How to Normalize Mental Health Through Education

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Mental health, once a taboo subject, has only been talked about openly for the past few decades. Mental health advocates and educators are working together to normalize mental health by sharing the facts about the importance of treatment. Throughout this process, we have gained a lot of knowledge about how mental health education has fought stigmas, changed policy, and encouraged healing. Here’s how you can help normalize mental health in your community. 

The Impact of Combating Ignorance

Thankfully, education has lessened the cultural stigma against mental illness, although there is still more work to be done. Before mental health was discussed openly, many people feared getting help. They were afraid of what the world would think if they knew about the struggles they were facing. Ignorance and silence caused far too many people to go undiagnosed and face hardships that led to co-occurring disorders, such as substance use, and worsened their symptoms – sometimes making it impossible to function, let alone thrive. 

Open conversations on social media, education campaigns, and fundraising events have led to a change in the public perception of those who have mental health disorders. As a result, healthcare professionals can provide proper treatment, politicians can make informed policies, and people with mental health conditions (including those who use substances to cope with their symptoms) can get the help they need.

Have Honest Conversations

If you, your client, or your loved one has a mental health disorder, encourage them to have honest conversations about the impact and reality of their mental health. Sharing your story and telling others what it’s like to live with mental health disorder can help dispel myths and change the perceptions created by television shows and movies. Your story adds the human element that so many of these media stereotypes lack.

Contribute to Causes That Support Mental Health Research

Some ignorance even exists on the scientific level. There are some aspects of mental health that aren’t well-researched, and studies can be limited due to funding. Scientists want to study as much as they can about their field. But if their institution isn’t able to fund the research, then it might not be able to happen. You can make a difference by contributing to fundraisers or donating money to causes that support mental health research. By lessening the gaps of knowledge, we can help healthcare professionals provide the best possible care based on scientifically proven research. 

Make Education Accessible

Unfortunately, there are many barriers that keep people from learning about mental health disorders. A person might not be able to access knowledge about their own mental health disorder because they cannot access the internet, are unable to afford higher education, or the information is not available in their language. The person could also be suffering from addiction in addition to their mental health issues. Addiction is a common co-occurring disorder, especially for people who use substances to cope with their mental health symptoms.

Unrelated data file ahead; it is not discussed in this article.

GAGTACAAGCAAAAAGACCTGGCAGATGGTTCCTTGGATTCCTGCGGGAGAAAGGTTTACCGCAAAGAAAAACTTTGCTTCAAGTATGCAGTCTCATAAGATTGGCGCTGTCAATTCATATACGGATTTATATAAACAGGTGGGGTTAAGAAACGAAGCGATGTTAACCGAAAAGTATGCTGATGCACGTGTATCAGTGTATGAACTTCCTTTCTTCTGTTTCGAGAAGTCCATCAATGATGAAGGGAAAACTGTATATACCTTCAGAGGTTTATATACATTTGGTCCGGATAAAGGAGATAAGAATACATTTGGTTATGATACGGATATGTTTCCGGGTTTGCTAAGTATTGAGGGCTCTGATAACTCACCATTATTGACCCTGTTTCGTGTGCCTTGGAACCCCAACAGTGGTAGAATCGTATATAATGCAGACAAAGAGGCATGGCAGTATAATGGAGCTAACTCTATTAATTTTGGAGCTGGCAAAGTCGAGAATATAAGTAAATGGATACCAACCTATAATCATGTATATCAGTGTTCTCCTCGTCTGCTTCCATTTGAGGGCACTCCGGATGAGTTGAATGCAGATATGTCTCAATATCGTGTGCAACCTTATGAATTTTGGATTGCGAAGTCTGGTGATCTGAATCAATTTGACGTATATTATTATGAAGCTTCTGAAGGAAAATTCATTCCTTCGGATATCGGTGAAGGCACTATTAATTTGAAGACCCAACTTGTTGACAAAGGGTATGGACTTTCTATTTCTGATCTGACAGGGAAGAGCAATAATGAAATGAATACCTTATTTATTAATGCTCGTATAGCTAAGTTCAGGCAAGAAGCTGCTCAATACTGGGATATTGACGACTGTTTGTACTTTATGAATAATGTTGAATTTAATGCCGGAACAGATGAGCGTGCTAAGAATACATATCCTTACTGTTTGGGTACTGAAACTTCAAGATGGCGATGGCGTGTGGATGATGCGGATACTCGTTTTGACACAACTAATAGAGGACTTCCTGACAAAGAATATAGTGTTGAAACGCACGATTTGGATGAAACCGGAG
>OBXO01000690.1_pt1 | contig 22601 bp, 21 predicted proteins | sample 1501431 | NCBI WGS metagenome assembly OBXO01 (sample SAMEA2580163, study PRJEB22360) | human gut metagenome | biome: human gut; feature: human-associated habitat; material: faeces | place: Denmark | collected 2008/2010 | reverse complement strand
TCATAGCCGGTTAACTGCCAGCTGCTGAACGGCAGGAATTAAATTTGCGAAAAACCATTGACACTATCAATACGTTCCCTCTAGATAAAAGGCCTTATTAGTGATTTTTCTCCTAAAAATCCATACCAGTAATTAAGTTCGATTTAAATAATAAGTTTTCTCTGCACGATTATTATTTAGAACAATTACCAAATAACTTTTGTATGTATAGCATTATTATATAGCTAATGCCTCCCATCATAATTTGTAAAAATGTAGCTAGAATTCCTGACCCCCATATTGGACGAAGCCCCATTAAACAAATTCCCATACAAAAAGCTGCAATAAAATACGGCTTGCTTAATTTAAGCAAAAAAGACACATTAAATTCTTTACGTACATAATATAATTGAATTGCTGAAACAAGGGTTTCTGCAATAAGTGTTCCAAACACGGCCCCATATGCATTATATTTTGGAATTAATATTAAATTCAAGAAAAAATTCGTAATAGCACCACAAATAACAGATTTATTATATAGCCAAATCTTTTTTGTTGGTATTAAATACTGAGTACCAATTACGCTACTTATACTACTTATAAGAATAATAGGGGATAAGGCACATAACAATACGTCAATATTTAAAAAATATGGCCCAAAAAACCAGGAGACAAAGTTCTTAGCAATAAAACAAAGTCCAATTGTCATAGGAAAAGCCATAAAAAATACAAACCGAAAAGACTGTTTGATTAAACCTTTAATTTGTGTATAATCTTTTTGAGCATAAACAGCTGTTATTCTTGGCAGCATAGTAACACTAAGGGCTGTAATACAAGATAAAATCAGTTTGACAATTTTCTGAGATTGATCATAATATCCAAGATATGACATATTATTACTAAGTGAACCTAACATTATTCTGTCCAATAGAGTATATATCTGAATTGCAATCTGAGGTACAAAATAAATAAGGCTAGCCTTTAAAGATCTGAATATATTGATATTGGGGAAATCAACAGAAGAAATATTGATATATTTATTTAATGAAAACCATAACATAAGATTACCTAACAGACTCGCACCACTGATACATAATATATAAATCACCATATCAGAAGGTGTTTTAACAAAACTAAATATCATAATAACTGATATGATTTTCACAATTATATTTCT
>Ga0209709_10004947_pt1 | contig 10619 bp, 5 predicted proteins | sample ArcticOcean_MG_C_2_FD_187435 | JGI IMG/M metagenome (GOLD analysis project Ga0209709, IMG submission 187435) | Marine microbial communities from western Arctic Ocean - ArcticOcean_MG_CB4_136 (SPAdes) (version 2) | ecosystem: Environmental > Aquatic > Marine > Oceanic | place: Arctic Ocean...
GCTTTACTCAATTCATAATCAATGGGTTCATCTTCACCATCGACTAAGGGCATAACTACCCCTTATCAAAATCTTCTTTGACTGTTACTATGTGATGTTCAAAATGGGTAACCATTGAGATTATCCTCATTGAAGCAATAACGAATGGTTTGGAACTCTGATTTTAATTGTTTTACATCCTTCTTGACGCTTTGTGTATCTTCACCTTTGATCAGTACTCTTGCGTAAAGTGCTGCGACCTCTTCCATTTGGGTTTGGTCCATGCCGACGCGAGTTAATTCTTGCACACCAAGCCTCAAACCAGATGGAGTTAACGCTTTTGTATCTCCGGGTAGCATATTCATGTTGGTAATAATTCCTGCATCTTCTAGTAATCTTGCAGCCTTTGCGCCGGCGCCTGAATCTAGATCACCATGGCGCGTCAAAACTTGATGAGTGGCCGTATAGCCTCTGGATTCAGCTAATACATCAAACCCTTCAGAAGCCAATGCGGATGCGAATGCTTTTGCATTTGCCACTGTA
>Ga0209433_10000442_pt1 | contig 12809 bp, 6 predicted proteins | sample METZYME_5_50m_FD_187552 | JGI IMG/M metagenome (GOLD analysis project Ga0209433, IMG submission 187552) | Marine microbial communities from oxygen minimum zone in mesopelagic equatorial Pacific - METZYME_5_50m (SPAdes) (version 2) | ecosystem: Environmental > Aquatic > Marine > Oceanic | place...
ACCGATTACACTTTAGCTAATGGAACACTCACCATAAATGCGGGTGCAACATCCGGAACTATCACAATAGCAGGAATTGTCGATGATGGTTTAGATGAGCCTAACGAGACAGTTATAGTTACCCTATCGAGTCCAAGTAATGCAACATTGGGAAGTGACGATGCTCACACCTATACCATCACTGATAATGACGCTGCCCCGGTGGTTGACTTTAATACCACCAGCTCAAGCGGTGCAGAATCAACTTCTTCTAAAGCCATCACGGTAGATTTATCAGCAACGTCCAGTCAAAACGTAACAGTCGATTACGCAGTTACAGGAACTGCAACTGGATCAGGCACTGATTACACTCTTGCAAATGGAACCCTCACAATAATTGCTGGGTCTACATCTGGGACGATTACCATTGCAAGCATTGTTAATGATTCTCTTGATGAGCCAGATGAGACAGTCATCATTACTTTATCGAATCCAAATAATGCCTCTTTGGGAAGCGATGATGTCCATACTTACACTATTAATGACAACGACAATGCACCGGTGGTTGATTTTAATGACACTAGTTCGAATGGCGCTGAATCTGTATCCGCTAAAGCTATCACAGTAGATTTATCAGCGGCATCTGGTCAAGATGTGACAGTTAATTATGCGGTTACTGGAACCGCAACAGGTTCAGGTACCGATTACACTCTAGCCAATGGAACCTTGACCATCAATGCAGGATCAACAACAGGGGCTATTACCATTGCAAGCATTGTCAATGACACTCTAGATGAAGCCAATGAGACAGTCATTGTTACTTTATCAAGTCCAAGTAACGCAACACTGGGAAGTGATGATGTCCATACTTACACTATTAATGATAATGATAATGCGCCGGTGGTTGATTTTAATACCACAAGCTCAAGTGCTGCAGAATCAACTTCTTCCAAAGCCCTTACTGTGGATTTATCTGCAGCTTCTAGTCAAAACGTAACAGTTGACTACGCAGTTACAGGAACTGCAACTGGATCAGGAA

Understanding what is keeping someone from learning about mental health can be vital to their survival, and you can become a lifesaver once those barriers are acknowledged and removed. If you plan to organize an awareness campaign, be sure to consider which communities might need that information the most.

Education Saves Lives

The 12th Step, which is the last step in the highly effective 12-Step program of recovery, echoes this obligation we have to educate others. The 12th Step reads as follows: “Having had a spiritual awakening as the result of these steps, we tried to carry this message to other addicts, and to practice these principles in all our affairs.” The key message here is that the Twelve Steps have changed your perspective, so now it’s your turn to carry the torch and educate others. It’s up to you to share your message with others who need to know what you’ve been through and how recovery has changed and improved your life.

Mental health education works in the same way. Unfortunately, many people don’t know enough about mental health beyond what they’ve learned through media depictions or misinformed conversations. Education that includes not only the facts but personal experiences creates a true and honest picture of mental health, addiction, and the recovery process. Some people do not realize how badly they need help, or if they do, they don’t know where or how to find it. Educating others about mental health and providing credible resources and support can save a person’s life. We see it every day in recovery, and we want to help others see it, too.

Ignorance about mental health and addiction is the very thing that causes widespread fear and shame. Those who do not understand what they are going through or are afraid to get help lose the valuable opportunity to change their lives. Thankfully, education campaigns have worked tirelessly to prevent ignorance in communities that are suffering. If education is your passion and you hold your community close to your heart, now is the time to dispel the myths and stereotypes that hurt people’s chances of getting help. Keeping education accessible and contributing to these conversations can remove the gap between what we know and what we don’t know about mental health and addiction recovery. You have a lot more power than you think. Here at Jaywalker Lodge, we help men who are struggling with addiction learn the tools and resources they need for lasting sobriety, and that includes protecting their mental health. To learn more, call us now at (866) 529-9255.
 

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